What to do if your car is totaled.

Auto accidents happen all the time, so if you are involved in a car accident will you know what to do, especially if your car is totaled? Car damages may look minimal but with the rising costs of car parts and labor, it means your car may be more apt to be a total loss. Knowing how to handle a total loss to your car may help reduce the stress of the situation, should it happen.

You have never been involved in a car accident until last month when you failed to see the car in front of you stopped and you forcefully plowed into the rear of it. The insurance adjuster just called to say that your car is a total loss determinable by the cost of car repairs exceeding the actual cash value (ACV) of your car.

What is Actual Cash Value?

ACV is the value of your car at the time of the accident less depreciation (usually 15-25% per year for the first five years). In determining that value, your insurance adjuster will visually inspect your car to assess it’s condition, age, damages, mileage and any other significant features. With this information, your car information will be input into an industry-leading database that gives a fairly accurate value of your particular car.

Furthermore, the adjuster may access dealerships in your particular area to determine the average selling price for cars similar to yours.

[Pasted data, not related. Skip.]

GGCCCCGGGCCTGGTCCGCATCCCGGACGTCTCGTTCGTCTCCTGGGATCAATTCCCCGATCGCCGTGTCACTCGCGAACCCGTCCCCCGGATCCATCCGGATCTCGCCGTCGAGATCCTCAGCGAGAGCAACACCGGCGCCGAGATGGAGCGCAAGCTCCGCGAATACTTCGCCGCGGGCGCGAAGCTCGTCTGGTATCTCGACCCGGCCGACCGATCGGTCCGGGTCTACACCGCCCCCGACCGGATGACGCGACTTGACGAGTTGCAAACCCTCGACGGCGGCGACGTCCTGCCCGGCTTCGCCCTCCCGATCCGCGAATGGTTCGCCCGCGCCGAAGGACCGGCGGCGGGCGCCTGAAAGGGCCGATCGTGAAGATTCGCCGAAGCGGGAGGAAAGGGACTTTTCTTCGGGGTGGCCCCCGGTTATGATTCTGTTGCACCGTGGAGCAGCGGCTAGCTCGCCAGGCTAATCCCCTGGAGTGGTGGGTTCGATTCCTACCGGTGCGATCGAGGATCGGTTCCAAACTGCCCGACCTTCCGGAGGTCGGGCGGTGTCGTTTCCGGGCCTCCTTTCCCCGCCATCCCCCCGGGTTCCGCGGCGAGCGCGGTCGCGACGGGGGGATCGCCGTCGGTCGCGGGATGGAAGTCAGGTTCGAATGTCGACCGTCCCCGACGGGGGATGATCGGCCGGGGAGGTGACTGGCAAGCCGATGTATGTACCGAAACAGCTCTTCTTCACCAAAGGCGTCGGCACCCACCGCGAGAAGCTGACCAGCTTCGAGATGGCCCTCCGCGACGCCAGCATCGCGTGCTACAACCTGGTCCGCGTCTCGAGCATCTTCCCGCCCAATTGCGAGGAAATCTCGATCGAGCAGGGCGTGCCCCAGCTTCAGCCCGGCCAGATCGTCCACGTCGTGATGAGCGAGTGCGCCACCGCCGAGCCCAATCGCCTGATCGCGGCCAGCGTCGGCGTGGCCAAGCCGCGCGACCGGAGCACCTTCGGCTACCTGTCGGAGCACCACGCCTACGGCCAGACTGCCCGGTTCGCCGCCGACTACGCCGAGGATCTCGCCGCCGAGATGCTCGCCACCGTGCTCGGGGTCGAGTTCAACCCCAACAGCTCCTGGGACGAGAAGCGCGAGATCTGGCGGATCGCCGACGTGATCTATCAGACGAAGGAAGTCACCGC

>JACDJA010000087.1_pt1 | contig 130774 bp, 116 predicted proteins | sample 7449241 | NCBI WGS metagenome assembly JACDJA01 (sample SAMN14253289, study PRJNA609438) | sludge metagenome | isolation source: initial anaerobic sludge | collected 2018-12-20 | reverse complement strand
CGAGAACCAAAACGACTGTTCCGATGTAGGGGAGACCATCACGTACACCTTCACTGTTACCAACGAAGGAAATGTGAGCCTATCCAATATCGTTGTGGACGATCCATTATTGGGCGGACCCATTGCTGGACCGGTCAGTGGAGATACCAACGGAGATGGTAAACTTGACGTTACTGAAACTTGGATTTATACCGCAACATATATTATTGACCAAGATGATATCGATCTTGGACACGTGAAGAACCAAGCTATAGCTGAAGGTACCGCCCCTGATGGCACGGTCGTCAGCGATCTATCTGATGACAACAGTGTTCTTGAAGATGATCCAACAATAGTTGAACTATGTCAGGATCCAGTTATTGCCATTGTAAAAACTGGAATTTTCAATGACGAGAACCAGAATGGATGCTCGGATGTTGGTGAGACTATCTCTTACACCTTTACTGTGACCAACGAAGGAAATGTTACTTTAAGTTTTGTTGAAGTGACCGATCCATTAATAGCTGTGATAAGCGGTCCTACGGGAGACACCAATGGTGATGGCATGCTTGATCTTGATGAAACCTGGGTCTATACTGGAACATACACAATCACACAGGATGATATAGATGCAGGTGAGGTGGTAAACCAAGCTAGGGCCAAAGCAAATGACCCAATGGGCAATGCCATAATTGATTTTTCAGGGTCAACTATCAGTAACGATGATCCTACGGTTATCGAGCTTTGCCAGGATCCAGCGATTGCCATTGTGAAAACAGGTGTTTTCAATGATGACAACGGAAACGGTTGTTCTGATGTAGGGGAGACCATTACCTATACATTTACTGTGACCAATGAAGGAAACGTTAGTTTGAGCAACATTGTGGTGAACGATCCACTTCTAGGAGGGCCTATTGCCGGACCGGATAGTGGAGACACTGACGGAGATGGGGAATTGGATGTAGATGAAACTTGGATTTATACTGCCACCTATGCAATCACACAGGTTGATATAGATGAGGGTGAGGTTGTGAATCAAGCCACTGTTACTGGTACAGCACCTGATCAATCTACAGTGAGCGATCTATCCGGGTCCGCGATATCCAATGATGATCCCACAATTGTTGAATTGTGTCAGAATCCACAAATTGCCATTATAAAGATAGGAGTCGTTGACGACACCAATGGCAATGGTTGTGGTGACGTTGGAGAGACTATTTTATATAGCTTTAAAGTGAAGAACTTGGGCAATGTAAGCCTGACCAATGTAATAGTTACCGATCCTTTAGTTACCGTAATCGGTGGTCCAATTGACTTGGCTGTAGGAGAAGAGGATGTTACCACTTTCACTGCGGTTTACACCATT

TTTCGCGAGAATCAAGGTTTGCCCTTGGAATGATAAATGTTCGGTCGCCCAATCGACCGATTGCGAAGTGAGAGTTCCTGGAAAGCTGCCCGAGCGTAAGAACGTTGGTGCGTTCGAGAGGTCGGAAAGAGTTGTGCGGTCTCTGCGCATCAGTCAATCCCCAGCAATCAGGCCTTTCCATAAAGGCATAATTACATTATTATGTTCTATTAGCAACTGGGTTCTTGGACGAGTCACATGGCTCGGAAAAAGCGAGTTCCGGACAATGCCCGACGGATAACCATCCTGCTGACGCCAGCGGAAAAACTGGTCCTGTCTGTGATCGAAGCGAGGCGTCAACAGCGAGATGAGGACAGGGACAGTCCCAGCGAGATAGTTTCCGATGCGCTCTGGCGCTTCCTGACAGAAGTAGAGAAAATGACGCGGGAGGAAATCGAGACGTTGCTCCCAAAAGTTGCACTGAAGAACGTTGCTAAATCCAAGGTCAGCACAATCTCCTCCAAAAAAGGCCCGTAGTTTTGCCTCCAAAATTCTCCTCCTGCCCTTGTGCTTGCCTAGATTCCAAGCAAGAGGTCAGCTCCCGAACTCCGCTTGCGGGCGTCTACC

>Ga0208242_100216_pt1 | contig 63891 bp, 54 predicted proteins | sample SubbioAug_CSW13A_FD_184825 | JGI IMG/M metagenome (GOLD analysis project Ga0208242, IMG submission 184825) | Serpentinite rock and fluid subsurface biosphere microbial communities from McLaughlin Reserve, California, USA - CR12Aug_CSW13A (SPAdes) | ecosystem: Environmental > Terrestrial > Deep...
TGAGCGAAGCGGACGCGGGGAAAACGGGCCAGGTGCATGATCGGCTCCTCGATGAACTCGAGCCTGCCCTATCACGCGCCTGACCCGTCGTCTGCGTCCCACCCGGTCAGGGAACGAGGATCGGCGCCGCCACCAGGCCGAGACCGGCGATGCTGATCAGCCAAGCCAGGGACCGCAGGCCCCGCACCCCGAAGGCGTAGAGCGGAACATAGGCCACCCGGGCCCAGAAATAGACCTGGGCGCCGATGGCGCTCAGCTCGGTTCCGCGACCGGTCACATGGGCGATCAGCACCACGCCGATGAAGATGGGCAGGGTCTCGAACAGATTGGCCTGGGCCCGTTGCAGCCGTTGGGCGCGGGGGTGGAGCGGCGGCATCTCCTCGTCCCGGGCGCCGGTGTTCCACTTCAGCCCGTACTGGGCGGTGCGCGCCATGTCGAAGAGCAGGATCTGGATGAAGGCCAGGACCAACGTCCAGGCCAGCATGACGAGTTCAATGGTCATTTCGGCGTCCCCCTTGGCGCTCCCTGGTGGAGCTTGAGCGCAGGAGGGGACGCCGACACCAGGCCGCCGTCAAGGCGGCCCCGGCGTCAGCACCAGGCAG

If your vehicle is declared a total loss, you will be hearing the word “salvage” from your insurance adjuster; therefore you need to know what this means and how it will impact your auto claim settlement. Salvage is referenced when an auto requires repairs with costs exceeding 50-75% of the current market value, and will be given a salvage title by the insurance company. This salvage value is factored in when assessing your vehicle.

For example, assume the established value of your car is $13,000 with initial repair costs of almost $10,000. The body shop indicates there is probable hidden damage that will most likely increase the repair bill so with this information, your adjuster declares your car to be a total loss. Simply put, if the vehicle’s cost to repair plus its salvage value exceeds the vehicle’s actual cash value (ACV), it is typically declared a total loss.

The Choice is Yours

It’s settlement time and you do have available choices.

  1. You can take the established ACV of your car (in this case, $13,000) less any applicable deductible with the check made payable to you and the lienholder, if there is a lien on the vehicle. Otherwise, the check is payable directly to you. The car would then be sold to the salvage dealer for the established salvage value.
  2. You can keep your car (salvage) at the established salvage price less any applicable deductible on your auto insurance policy. You would then receive the salvage title. Note that the vehicle’s VIN # will be sent to a federal database indicating substantial damage.

If you are involved in an auto accident, it is recommended that you immediately contact your local Alabama independent insurance agent to assist you with the next steps of the claim handling process as well as review your afforded coverage options on your Alabama auto insurance policy. Unfortunately accidents do happen so if you do find yourself involved in an auto accident and faced with a total loss, you will be better prepared to resolve and settle the claim in an informed and timely manner. Call us TODAY with any questions you may have at 256-704-7400.